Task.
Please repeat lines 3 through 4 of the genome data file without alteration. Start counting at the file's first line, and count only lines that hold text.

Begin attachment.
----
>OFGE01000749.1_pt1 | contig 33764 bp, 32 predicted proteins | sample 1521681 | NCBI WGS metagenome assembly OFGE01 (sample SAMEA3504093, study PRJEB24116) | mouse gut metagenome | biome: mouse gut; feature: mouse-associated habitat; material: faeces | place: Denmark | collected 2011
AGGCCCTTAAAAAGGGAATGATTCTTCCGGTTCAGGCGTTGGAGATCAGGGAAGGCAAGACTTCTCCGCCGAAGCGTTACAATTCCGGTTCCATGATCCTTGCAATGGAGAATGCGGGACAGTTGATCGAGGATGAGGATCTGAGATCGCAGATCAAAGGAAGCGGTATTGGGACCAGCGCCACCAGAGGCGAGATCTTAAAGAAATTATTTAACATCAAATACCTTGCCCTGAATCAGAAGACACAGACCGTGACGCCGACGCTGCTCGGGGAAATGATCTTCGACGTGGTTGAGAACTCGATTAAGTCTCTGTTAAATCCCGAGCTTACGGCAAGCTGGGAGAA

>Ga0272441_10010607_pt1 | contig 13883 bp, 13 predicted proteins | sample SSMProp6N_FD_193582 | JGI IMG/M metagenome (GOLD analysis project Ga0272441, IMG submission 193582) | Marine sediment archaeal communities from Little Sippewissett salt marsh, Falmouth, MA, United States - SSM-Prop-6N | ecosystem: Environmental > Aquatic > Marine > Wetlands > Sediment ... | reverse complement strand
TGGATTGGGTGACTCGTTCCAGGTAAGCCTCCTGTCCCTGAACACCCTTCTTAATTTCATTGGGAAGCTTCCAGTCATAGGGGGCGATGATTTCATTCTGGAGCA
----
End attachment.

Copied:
>Ga0272441_10010607_pt1 | contig 13883 bp, 13 predicted proteins | sample SSMProp6N_FD_193582 | JGI IMG/M metagenome (GOLD analysis project Ga0272441, IMG submission 193582) | Marine sediment archaeal communities from Little Sippewissett salt marsh, Falmouth, MA, United States - SSM-Prop-6N | ecosystem: Environmental > Aquatic > Marine > Wetlands > Sediment ... | reverse complement strand
TGGATTGGGTGACTCGTTCCAGGTAAGCCTCCTGTCCCTGAACACCCTTCTTAATTTCATTGGGAAGCTTCCAGTCATAGGGGGCGATGATTTCATTCTGGAGCA